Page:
Friday, October 18, 2019

Who is Emilie?

My welcome to Emilie's the night before dining there:

Cancellation Policy
If you need to cancel your reservation, please do so before 7:00 PM on Tue, Oct 15 or your card may be charged a no show fee of $100.00.
        The newly anticipated restaurant in my Capitol Hill neighborhood is named Emilie's for no reason that I can see. Nothing on the menu, or rather what passes for a menu, which is a handful of  prettily printed pages listing an array of dishes. The pickled things on one. Side dishes on another, then 'family' items or maybe all that is just how I remember the jumble of instructions and staffers coming by. Emilie is every one of these smiling folk, apparently, the first  choice being the usual  question of plain or sparkling and soon wine selections by the glass. We're offered a sample of two temptations, no problem to reject one in favor of another. The wine steward is an especially vivacious woman - talkative and smiling. She drops by, answers a few question and soon flits away. This is a large ground floor operation spreading over, it seems, half the block of Pennsylvania and 11th with a round inviting colorful bar in the corner entrance room.  The place is full, buzzing at 7 p.m.on a week night. We were no doubt lucky to find a spot open at the last minute the day before -- but, as is the custom I find, reservations could be made only online and only for one month ahead.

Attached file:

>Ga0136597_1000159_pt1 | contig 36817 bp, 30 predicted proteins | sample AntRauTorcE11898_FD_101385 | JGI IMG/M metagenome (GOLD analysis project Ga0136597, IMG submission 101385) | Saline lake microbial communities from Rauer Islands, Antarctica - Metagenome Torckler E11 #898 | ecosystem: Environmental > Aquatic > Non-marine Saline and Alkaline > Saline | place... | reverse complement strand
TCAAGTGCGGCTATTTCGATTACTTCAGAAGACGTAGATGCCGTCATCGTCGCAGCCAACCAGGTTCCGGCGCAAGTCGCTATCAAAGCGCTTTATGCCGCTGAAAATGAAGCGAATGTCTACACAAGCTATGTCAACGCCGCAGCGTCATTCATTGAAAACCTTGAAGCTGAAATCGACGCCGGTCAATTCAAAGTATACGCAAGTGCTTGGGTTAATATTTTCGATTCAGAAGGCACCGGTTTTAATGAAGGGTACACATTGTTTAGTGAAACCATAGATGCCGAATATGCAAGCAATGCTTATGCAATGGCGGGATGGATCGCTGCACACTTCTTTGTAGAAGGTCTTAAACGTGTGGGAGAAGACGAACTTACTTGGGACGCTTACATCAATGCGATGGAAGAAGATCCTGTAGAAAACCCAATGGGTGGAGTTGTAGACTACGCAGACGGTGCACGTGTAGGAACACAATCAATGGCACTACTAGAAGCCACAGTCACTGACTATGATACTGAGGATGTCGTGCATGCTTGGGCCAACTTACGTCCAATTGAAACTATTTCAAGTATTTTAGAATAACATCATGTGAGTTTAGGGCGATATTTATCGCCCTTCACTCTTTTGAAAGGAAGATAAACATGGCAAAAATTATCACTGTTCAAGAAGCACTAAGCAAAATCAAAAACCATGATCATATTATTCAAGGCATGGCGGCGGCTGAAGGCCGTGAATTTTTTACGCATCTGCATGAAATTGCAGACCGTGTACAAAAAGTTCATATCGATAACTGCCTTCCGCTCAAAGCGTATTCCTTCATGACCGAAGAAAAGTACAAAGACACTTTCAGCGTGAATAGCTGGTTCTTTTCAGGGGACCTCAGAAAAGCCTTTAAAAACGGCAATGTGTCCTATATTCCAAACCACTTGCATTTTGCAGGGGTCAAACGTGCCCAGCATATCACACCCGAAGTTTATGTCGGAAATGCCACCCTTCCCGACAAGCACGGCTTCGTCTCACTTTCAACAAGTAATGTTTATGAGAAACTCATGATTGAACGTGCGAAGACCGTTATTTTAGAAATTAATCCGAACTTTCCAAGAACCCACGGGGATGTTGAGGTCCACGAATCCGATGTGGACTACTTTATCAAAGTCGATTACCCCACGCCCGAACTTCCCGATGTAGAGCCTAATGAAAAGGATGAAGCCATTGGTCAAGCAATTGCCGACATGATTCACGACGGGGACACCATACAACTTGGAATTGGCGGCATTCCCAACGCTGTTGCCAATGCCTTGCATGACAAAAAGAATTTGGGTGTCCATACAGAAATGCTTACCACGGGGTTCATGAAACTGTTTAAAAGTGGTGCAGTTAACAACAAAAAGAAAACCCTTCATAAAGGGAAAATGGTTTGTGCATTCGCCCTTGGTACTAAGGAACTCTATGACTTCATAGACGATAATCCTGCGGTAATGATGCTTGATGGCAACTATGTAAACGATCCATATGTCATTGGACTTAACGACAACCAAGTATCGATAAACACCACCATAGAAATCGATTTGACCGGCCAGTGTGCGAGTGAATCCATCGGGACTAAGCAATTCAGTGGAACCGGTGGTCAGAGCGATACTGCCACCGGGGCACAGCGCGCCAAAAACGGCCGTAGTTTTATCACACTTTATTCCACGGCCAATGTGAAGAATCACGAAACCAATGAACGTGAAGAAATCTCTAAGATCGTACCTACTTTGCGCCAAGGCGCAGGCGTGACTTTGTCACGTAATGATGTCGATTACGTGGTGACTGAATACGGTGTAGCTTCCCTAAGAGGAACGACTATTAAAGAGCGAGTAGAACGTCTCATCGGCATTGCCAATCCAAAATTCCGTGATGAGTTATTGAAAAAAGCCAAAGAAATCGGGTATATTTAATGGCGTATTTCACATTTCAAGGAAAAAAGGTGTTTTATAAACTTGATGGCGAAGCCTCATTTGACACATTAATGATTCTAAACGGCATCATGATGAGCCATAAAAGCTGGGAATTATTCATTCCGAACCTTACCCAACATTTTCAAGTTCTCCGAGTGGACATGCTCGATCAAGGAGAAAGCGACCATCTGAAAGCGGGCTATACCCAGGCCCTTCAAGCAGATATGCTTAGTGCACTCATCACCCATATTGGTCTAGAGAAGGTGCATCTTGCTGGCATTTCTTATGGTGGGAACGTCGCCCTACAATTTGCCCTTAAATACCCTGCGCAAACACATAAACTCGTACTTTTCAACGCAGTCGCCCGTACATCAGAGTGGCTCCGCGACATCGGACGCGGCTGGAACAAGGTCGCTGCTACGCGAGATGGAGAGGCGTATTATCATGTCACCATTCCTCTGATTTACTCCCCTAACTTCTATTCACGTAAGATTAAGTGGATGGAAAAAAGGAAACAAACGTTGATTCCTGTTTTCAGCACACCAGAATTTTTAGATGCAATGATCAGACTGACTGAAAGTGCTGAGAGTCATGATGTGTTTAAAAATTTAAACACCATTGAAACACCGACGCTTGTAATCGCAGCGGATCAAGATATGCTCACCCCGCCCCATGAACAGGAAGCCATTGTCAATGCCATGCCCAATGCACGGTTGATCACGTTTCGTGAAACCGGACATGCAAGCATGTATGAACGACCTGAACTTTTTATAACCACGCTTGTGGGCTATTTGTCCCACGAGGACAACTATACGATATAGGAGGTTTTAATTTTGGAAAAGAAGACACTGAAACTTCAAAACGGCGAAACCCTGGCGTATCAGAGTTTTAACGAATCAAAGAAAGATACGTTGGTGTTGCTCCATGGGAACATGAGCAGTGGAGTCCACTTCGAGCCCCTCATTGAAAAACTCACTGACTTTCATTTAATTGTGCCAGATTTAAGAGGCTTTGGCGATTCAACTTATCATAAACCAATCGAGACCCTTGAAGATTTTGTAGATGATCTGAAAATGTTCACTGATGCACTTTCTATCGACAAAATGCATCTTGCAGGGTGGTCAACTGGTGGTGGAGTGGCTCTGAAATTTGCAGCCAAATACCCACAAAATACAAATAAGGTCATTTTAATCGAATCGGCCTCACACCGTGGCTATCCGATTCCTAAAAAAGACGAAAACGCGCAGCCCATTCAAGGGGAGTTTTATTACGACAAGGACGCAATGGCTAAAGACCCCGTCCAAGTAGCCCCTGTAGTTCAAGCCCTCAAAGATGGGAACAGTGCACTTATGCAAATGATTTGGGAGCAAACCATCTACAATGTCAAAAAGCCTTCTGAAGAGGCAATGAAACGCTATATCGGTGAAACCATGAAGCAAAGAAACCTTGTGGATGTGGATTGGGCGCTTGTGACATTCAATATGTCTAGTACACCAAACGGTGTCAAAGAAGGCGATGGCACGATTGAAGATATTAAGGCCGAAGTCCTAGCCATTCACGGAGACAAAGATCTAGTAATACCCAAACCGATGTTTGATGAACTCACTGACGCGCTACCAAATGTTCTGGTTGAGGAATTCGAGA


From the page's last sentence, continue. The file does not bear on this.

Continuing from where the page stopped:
I'd come in person the day before "as a neighbor," hoping to score, thinking 'local' was the winning word.  It took some time before I was told I had some luck for the next night though I couldn't book on the spot. A multitude of digital communications followed. I had to leave a credit card number to vouch my interest, with the warning each member of my party would be charged $25  - on my card -if we didn't show up. We were in danger of losing $100 on a night of wretched traffic, with three of us coming from far away. Confirmation had to be definite by 7 p.m. the evening before.. Reminders began: to confirm please reply confirm. To cancel use cancel. The next day I was told that my party was due in 30 minutes. It seemed  no excuse was acceptable: the computer was holding us hostage.
branzino collage
      Such is the new norm in these high-end establishments where the bread (shockingly) can cost $9 for a single piece a person and have nobody complain. Where so-called main courses can resemble fine art rather than memorable - if 'interesting'  visually - food. Where, in small print, is the notice that 4 percent is added to the bill for the sake of staff's  health needs. Entertainment at least is free: the chefs working hard behind a counter that takes up half the room. 

Tuesday, October 8, 2019

City Life (cont'd)